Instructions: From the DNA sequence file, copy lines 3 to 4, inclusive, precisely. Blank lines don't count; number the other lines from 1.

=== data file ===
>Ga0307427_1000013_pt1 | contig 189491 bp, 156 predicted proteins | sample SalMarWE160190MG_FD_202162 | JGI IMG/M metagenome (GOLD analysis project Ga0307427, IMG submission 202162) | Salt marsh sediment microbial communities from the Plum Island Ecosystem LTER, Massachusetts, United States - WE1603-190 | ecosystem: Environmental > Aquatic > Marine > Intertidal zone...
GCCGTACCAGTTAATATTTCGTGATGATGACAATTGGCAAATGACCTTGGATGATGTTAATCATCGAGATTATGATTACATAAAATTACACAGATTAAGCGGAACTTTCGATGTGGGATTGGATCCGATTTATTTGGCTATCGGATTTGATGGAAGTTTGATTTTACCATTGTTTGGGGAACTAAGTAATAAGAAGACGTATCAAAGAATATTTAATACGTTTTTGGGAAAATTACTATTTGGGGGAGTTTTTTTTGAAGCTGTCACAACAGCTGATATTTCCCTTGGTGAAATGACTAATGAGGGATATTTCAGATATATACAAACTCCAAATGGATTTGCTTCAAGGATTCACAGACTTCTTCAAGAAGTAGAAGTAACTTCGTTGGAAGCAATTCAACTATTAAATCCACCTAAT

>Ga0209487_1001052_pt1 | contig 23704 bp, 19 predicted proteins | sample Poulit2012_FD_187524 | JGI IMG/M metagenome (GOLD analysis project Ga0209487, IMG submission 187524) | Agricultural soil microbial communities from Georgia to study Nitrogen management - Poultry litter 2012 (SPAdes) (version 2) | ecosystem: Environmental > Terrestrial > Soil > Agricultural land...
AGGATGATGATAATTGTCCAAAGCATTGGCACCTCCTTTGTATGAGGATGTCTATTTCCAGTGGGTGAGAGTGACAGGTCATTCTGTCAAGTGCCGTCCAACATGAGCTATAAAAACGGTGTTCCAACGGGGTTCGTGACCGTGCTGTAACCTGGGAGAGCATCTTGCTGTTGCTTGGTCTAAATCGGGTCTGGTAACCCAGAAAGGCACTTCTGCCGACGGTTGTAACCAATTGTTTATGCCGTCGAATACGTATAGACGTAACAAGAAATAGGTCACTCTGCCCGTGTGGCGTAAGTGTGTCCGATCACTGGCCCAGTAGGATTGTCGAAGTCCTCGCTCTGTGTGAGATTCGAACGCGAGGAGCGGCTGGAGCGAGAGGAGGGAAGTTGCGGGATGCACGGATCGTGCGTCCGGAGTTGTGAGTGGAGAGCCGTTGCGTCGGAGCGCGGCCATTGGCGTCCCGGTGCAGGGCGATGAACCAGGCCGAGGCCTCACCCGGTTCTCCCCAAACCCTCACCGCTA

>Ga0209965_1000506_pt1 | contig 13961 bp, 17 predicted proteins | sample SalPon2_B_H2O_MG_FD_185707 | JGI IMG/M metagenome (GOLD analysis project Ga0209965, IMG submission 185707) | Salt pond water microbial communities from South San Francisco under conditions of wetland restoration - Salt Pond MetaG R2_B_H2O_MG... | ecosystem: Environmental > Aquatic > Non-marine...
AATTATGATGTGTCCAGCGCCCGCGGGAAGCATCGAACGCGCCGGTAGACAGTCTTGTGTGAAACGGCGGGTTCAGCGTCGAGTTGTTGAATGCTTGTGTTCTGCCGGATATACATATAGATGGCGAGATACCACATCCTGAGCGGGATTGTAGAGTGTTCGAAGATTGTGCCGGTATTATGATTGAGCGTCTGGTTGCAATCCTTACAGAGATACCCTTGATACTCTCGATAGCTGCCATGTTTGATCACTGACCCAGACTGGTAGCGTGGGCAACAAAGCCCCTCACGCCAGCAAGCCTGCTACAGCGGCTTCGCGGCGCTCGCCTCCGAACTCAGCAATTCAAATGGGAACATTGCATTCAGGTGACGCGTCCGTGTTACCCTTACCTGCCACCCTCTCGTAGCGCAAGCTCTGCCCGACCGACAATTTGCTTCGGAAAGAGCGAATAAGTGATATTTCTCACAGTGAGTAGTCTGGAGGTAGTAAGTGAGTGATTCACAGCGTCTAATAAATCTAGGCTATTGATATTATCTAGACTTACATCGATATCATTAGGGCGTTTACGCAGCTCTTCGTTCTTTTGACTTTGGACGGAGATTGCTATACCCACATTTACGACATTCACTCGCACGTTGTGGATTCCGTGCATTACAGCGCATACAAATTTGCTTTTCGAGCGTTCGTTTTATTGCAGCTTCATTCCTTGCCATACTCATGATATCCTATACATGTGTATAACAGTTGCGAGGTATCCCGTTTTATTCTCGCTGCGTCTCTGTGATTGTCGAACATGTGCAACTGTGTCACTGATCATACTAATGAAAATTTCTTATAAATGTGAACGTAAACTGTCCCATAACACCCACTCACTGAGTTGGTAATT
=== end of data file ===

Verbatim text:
>Ga0209487_1001052_pt1 | contig 23704 bp, 19 predicted proteins | sample Poulit2012_FD_187524 | JGI IMG/M metagenome (GOLD analysis project Ga0209487, IMG submission 187524) | Agricultural soil microbial communities from Georgia to study Nitrogen management - Poultry litter 2012 (SPAdes) (version 2) | ecosystem: Environmental > Terrestrial > Soil > Agricultural land...
AGGATGATGATAATTGTCCAAAGCATTGGCACCTCCTTTGTATGAGGATGTCTATTTCCAGTGGGTGAGAGTGACAGGTCATTCTGTCAAGTGCCGTCCAACATGAGCTATAAAAACGGTGTTCCAACGGGGTTCGTGACCGTGCTGTAACCTGGGAGAGCATCTTGCTGTTGCTTGGTCTAAATCGGGTCTGGTAACCCAGAAAGGCACTTCTGCCGACGGTTGTAACCAATTGTTTATGCCGTCGAATACGTATAGACGTAACAAGAAATAGGTCACTCTGCCCGTGTGGCGTAAGTGTGTCCGATCACTGGCCCAGTAGGATTGTCGAAGTCCTCGCTCTGTGTGAGATTCGAACGCGAGGAGCGGCTGGAGCGAGAGGAGGGAAGTTGCGGGATGCACGGATCGTGCGTCCGGAGTTGTGAGTGGAGAGCCGTTGCGTCGGAGCGCGGCCATTGGCGTCCCGGTGCAGGGCGATGAACCAGGCCGAGGCCTCACCCGGTTCTCCCCAAACCCTCACCGCTA